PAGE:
SPOILER ALERT! If you haven’t seen the movie, reading this could ruin it for you. Maybe. But I doubt it.
Okay, now I feel better. Here we go-
I admit it. I went to see “Godzilla.” This most recent one, I mean. The 2014 version.
According to one source, there have been 28 movies featuring the big lizard since the original came out with an all-Japanese cast in 1954. I didn’t see that one. We had to wait two years for Hollywood to splice in a few scenes with Raymond Burr of “Perry Mason” fame, to make it more of a draw for the American market. I did see that one, and being old enough to have been an original viewer of the Original “Godzilla” to be released in the U.S. (and any number of the others that came in between), I feel entitled to go on a bit about this most recent release.
It’s overrated. It has all the usual stuff, the big scary lizard who has to fight other big scary monsters and who turns out to be a friend to mankind and a symbol for our need to give more respect to nature and maintaining and nurturing a natural balance. It’s the same big scary but eco-friendly movie it’s always been. But this one, the 2014 version, just didn’t have any kick for me. Maybe I’ve seen too many. Maybe I’m all Godzilla’d out. How many times can you do the same thing before it becomes a bit of a bore even if you do throw in a giant flying mecha-roach. Or whatever the hell that thing is.
Hint to Hollywood: Special effects will take you only so far. At some point a little more character development is needed. Beyond mecha-roach love just prior to the radioactive fertilization of their eggs. The whole floppy mecha-roach egg sack thing was revolting.
I find it difficult to feel anything at all for a giant mecha-roach.
I think my favorite of the big lizard movies is the one that immediately preceded this most recent incarnation. That would be “Godzilla,” starring Matthew Broderick and my old buddy from the Simpson Trial marathon, America’s true renaissance man, Harry Shearer. It came out in 1998. I don’t think they slipped in another between 98 and 2014, but they might have. It’s hard to keep track.
Nick Adams of tv’s “Johnny Yuma” fame, keeps popping into my head. I just took a look at IMBD and discovered why. Adams, did “Invasion of Astro-Monster” in 1965. The plot from IMDB, is that “Aliens from Planet X request the use of Godzilla and Rodan to fight off King Ghidorah, but have a better use for the three monsters.” Oh my. This time they threw in Nick Adams instead of Raymond Burr, to bump up the American audience draw factor. It could be that by 1965, Burr was so busy with Perry Mason, which ran from 1957 to 1966, that he simply turned up his nose at the deal.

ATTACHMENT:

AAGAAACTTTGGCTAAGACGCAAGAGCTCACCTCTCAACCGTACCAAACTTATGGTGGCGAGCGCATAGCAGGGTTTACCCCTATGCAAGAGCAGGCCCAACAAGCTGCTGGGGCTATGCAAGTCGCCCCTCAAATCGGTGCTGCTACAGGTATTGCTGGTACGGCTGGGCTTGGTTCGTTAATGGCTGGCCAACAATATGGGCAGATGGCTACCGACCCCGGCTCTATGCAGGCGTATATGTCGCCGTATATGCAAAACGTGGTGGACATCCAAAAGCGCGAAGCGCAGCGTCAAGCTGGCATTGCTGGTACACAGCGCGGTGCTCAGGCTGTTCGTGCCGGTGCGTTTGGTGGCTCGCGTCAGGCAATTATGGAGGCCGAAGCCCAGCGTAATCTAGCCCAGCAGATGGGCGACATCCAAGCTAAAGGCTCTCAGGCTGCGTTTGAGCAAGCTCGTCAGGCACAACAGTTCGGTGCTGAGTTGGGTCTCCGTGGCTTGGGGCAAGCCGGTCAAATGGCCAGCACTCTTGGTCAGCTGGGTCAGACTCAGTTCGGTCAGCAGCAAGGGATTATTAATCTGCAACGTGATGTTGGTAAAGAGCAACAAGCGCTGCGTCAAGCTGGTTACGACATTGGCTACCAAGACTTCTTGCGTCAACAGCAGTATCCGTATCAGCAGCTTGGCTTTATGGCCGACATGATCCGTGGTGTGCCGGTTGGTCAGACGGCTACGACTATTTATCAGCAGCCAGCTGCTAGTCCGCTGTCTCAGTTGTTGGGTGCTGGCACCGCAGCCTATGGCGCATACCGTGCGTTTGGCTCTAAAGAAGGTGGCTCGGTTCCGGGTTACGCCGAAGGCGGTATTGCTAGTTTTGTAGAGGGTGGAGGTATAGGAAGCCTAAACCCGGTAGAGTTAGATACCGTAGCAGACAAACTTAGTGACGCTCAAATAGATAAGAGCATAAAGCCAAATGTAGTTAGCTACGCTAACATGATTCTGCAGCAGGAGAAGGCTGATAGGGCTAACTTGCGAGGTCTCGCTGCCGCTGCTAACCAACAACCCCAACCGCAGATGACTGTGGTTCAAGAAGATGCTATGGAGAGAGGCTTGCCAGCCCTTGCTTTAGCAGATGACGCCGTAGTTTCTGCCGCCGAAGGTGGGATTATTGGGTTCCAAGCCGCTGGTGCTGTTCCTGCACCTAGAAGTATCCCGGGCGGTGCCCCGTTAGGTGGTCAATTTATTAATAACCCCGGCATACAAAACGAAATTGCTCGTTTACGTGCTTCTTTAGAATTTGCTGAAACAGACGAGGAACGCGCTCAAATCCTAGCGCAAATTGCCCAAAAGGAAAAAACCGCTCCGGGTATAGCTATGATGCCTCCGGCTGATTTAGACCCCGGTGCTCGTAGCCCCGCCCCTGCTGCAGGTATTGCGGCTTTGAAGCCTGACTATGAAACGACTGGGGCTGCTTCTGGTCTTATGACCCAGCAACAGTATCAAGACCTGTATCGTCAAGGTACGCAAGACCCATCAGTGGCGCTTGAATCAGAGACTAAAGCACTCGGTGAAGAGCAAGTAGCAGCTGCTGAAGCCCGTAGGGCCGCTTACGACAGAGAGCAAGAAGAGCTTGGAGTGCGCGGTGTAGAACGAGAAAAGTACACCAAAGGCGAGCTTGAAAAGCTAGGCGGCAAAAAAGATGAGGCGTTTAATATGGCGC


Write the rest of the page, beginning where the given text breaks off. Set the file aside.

It takes a big man to turn up his nose to an Astro-Monster.
However, Burr will forever be remembered as having been the first American to go on the big screen with the big lizard before the the motif moved on to Nick Adams (who according to IMBD was a good buddy of James Dean, which has nothing to do with Godzilla, I’m just throwing it in for the cool factor) and Matthew Broderick to whomever it was that starred in this most recent film. Oh wait, it was Walter White! That’s who it was! Bryan Cranston’s a terrific actor, I was addicted to “Breaking Bad,” but they killed him off 30 or so minutes into the movie. Which is another complaint I have about “Godzilla”2014. For me, Bryan Cranston was as important as the big lizard, but they killed him off so early on in the film that I had nearly forgotten he was in it. And he was the principle reason I wanted to see it at all.
It was like killing off Bogie thirty minutes into Key Largo. Shame on you. “But they were just going for the kid market” you say? Then why did they bother bringing in a heavyweight like Cranston? He can’t be working for cheap. Not after his success with “Bad,” unless it was to…… Hey, wait a minute. I was sucker punched.
If you really want camp, invite Mr. Peabody over for the evening, pop some popcorn, crank up the way-back machine and watch the Raymond Burr version from 1956. Beyond that, I think the 1998 version with Broderick has the best balance of special effects, good writing and fine acting. The 98 version may be the best Godzilla for adults. And if you want something that really rocks, go for the reruns of “Breaking Bad.” There’s no killing off Walter White. Not until the very end, Baby Blue…